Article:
STATE OF AFFAIRS: Behavioral Health Loan Repayment Program Launched in North Dakota
North Dakota launched a new a program to incentivize students to enter behavioral health and addiction treatment education programs. The loan repayment program hopes to increase the number of providers in the industry.
BISMARCK, N.D. (March 10, 2016) – Home to the exact geographical center of North America, the state of North Dakota is also center to a new program aimed at giving more people access to education in behavioral healthcare. Students in addiction treatment will receive relief of their loan payback for up to five years.
The state’s Legislature provided funds to establish the program, which also extends to clinical psychologists, licensed professional counselors, licensed social workers, psychiatric nurse specialists and registered nurses practicing in the area of behavioral health. The Health Department, which contracts with the University of North Dakota School of Medicine, created the program to increase the number of providers in the industry.
This comes after some say a shooting in Fargo last month highlighted a need for mental health care. Officer Jason Moszer was gunned down after responding to a barricade situation in the city. The man accused, Marcus Shumacher, had allegedly been experiencing mental health problems, which could have contributed to his actions that night.
In the United States, there’s a growing consensus that the mental health system is failing us, and stories like this are all too common. On a federal level, 8 Democrats and 7 Republicans have sponsored the Mental Health Reform Act, which would ease privacy laws to let families learn more about the condition of a person with mental illness. It would also restructure mental health programs, elevating them to importance, and change the reimbursement systems so that hospitals could provide more psychiatric beds.
The bill has also won the endorsement of the American Psychiatric Association, the American Psychological Association, the National Alliance on Mental Illness and the American Foundation for Suicide Prevention, which Addiction Campuses has participated in numerous events with. It’s unknown whether or not lawmakers in North Dakota support the bill.
Forum News reported that in the last week before the shooting, Marcus had “finally agreed with his family’s pleas to get inpatient help.” Allegedly, they called mental health facilities in several nearby areas and were told there were no openings unless he was a harm to himself or others.
Mental Healthcare is not the only issue affecting North Dakota. State troopers conducted the largest meth bust in their history just last week. A community survey in Fargo found 66% of people in the area know someone affected by addiction, and that’s just those that admit to it.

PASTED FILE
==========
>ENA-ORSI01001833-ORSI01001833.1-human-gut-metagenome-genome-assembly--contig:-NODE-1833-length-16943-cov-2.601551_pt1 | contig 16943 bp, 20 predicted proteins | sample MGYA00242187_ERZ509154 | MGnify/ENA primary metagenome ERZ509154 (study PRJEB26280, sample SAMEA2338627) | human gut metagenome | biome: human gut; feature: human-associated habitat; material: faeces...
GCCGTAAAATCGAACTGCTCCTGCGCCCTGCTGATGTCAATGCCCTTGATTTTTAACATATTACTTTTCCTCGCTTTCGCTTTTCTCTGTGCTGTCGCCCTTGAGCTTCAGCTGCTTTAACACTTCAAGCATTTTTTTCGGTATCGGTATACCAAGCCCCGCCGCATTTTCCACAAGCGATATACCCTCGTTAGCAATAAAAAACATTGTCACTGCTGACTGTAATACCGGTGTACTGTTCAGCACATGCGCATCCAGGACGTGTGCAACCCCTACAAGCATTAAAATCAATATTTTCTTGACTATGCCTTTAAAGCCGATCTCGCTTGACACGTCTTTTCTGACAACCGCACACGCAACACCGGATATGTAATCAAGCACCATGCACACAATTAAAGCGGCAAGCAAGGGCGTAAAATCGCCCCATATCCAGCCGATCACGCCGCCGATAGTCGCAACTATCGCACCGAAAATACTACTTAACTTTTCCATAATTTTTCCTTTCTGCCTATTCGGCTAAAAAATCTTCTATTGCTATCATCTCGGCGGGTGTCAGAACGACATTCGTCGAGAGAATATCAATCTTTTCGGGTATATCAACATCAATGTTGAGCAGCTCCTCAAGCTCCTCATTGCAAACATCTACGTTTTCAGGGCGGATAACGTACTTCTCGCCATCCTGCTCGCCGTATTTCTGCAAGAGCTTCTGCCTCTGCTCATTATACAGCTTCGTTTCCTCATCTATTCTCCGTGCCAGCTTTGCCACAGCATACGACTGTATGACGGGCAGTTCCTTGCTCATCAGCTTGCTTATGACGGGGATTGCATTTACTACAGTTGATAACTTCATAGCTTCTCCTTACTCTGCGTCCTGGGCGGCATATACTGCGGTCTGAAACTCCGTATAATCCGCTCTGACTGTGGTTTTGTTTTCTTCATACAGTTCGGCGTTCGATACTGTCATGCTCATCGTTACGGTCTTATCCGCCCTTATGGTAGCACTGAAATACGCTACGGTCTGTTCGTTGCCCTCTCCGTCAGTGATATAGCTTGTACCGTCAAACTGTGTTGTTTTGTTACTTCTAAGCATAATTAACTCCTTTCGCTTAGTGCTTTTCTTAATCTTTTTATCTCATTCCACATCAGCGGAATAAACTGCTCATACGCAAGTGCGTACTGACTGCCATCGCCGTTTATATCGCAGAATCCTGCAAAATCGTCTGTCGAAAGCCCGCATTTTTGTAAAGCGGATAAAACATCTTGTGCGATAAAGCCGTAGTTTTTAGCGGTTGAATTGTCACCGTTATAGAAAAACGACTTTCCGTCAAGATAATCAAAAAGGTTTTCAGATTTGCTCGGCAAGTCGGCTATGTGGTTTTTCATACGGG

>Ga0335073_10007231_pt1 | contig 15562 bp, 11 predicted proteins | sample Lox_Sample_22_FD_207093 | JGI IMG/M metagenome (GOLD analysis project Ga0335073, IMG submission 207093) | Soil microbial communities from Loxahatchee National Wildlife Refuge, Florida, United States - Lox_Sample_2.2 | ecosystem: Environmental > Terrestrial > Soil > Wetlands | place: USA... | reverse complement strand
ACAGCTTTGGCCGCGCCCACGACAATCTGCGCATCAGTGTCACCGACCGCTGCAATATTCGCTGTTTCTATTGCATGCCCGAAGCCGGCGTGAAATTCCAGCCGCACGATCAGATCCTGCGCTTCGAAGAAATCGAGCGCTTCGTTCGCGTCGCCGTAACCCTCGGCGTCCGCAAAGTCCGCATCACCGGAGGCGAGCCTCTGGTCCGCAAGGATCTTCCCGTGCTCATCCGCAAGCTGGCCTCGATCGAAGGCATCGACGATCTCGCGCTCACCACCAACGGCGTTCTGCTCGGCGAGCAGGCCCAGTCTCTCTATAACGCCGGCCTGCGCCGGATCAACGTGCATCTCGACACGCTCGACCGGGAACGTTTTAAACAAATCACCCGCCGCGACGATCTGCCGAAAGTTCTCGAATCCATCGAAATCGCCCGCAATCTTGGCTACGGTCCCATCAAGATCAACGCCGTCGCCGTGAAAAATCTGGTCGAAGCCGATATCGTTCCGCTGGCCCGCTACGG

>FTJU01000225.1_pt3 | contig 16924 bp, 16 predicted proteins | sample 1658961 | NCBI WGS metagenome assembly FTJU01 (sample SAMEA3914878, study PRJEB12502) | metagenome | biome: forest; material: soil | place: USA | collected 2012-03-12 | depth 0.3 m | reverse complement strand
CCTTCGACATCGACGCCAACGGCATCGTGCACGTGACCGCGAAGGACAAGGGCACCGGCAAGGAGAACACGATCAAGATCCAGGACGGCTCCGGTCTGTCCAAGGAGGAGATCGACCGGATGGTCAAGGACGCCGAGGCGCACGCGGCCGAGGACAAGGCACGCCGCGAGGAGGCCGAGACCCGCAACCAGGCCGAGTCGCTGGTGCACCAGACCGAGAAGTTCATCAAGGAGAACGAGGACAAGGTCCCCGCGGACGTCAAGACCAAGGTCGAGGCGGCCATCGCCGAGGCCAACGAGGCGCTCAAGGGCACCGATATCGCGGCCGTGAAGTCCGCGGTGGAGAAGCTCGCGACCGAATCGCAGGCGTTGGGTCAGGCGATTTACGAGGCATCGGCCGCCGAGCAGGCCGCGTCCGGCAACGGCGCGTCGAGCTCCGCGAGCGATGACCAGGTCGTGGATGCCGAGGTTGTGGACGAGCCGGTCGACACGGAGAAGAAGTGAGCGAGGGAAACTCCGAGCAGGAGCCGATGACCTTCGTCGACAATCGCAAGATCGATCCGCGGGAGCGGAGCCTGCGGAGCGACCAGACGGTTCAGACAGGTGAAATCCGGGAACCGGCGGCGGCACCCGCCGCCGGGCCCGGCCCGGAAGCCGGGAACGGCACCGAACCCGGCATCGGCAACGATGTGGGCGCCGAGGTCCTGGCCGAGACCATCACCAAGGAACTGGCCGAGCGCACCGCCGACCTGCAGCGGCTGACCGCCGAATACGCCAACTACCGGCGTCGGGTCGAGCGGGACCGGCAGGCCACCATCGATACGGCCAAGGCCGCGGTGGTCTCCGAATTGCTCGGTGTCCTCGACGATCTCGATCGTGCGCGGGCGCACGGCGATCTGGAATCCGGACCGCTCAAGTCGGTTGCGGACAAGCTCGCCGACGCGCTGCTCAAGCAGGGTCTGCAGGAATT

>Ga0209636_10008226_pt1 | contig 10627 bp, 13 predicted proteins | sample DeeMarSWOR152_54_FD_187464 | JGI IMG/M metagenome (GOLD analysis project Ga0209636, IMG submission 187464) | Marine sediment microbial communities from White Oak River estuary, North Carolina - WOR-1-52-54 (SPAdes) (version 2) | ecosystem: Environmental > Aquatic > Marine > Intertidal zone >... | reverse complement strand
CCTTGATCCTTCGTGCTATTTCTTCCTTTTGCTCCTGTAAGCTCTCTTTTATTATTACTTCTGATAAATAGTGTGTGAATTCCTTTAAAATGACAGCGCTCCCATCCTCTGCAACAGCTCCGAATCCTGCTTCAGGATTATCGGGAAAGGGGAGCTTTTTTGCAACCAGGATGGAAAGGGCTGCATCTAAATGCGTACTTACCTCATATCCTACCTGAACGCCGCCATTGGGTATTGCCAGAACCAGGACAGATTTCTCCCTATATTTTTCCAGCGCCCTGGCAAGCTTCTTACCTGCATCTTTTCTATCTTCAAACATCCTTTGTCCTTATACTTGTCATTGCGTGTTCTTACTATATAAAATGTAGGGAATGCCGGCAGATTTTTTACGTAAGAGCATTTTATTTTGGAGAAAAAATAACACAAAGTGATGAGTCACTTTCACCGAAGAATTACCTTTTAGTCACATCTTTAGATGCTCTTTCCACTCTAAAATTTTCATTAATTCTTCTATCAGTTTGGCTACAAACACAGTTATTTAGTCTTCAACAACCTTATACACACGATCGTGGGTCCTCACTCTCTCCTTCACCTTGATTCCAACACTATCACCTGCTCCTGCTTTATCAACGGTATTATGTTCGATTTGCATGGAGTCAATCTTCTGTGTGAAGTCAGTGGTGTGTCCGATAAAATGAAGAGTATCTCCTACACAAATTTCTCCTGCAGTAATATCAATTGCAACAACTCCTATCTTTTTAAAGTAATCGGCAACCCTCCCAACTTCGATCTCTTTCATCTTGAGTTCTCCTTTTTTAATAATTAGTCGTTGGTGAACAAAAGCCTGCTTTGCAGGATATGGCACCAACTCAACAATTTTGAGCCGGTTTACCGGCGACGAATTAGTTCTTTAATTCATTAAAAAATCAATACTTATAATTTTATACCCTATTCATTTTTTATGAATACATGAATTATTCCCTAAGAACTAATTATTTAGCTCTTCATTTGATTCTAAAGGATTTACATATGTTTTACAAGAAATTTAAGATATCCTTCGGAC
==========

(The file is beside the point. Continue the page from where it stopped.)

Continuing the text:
The number of federal charges related to heroin has soared in the past few years, and overdose deaths increased 125% in the past year. Police arrested 6 people yesterday morning in a drug bust in South Fargo and a deadly form of heroin that hit Chicago last year (China White) has now raised an alarm in Williston. An alleged gang member of the Vice Lords of Chicago was arrested in the city along with 5 others after a heroin ring contributed to one death and 9 overdoses in February. Towns like Williston, which benefited from North Dakota’s economic boom of the oil industry, are an ideal city to sell in.
Police believe China White, a pure heroin laced with Fentanyl, is responsible for the overdoses. We’ve seen this all across the country, and interviewed with several media outlets on the topic. We all know heroin can be deadly, but when laced with this powerful painkiller, the odds of an overdose are much greater – almost guaranteed. Drug dealers are not only fearless of this, they are banking on it. Several officials in multiple states have said they believe dealers are using the deaths as a marketing tool to draw attention to the areas where they sell.
In a mind not under attack by addiction, the average person thinks to stay away from a certain drug because it’s deadly. In the addict’s mind, it is the ring to rule them all – the good stuff, the ultimate high. North Dakota has access to Naloxone, a known antidote to heroin overdose, in its pharmacies, but currently does not have a Good Samaritan Law. These laws allow people under the influence or in possession of a drug immunity if they report an overdose to get someone help.
A number of factors play into what must be done in our country to reduce the highest overdose rates in the past decade. It takes laws that expand addiction treatment and hold insurance companies accountable to cover costs they promise to cover. It takes education and awareness. It takes Naloxone distribution. It takes Good Samaritan Laws. It takes incentives for those in the addiction treatment industry. It takes incentives for treatment facilities to bring beds to the area. It takes a safe environment without fear of prosecution. It takes the decriminalization of minimal possession charges and a crack down on the arrest of predatory dealers. It takes an understanding that addiction is a treatable disease and not a criminal activity. Most of all, it takes hope, and that’s something Addiction Campuses has in abundance.